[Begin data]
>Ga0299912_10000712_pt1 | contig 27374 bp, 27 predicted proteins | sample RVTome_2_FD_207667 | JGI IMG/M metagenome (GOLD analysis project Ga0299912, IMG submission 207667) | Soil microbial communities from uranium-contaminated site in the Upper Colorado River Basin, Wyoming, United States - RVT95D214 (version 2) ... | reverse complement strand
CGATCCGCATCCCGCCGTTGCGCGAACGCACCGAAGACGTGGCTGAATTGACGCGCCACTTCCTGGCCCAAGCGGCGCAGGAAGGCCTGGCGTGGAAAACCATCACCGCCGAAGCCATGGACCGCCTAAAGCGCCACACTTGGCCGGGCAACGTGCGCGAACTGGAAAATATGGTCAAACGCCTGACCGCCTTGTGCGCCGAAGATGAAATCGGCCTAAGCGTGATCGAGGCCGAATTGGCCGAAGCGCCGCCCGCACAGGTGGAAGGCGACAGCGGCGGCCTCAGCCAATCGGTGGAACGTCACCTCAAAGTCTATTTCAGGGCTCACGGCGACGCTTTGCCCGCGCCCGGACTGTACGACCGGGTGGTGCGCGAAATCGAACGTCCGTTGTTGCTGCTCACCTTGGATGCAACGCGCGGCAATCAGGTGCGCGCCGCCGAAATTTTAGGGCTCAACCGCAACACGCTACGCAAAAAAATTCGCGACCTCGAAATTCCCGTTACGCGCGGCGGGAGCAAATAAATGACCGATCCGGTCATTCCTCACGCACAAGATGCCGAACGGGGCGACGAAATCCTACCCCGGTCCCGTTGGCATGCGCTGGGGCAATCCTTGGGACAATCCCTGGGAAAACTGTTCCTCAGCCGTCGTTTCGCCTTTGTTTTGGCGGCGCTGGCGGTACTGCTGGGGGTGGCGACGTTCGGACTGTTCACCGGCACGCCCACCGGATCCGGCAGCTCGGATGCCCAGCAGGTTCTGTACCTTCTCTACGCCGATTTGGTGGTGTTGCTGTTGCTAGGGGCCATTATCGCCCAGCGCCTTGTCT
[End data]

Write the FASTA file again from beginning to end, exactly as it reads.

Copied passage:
>Ga0299912_10000712_pt1 | contig 27374 bp, 27 predicted proteins | sample RVTome_2_FD_207667 | JGI IMG/M metagenome (GOLD analysis project Ga0299912, IMG submission 207667) | Soil microbial communities from uranium-contaminated site in the Upper Colorado River Basin, Wyoming, United States - RVT95D214 (version 2) ... | reverse complement strand
CGATCCGCATCCCGCCGTTGCGCGAACGCACCGAAGACGTGGCTGAATTGACGCGCCACTTCCTGGCCCAAGCGGCGCAGGAAGGCCTGGCGTGGAAAACCATCACCGCCGAAGCCATGGACCGCCTAAAGCGCCACACTTGGCCGGGCAACGTGCGCGAACTGGAAAATATGGTCAAACGCCTGACCGCCTTGTGCGCCGAAGATGAAATCGGCCTAAGCGTGATCGAGGCCGAATTGGCCGAAGCGCCGCCCGCACAGGTGGAAGGCGACAGCGGCGGCCTCAGCCAATCGGTGGAACGTCACCTCAAAGTCTATTTCAGGGCTCACGGCGACGCTTTGCCCGCGCCCGGACTGTACGACCGGGTGGTGCGCGAAATCGAACGTCCGTTGTTGCTGCTCACCTTGGATGCAACGCGCGGCAATCAGGTGCGCGCCGCCGAAATTTTAGGGCTCAACCGCAACACGCTACGCAAAAAAATTCGCGACCTCGAAATTCCCGTTACGCGCGGCGGGAGCAAATAAATGACCGATCCGGTCATTCCTCACGCACAAGATGCCGAACGGGGCGACGAAATCCTACCCCGGTCCCGTTGGCATGCGCTGGGGCAATCCTTGGGACAATCCCTGGGAAAACTGTTCCTCAGCCGTCGTTTCGCCTTTGTTTTGGCGGCGCTGGCGGTACTGCTGGGGGTGGCGACGTTCGGACTGTTCACCGGCACGCCCACCGGATCCGGCAGCTCGGATGCCCAGCAGGTTCTGTACCTTCTCTACGCCGATTTGGTGGTGTTGCTGTTGCTAGGGGCCATTATCGCCCAGCGCCTTGTCT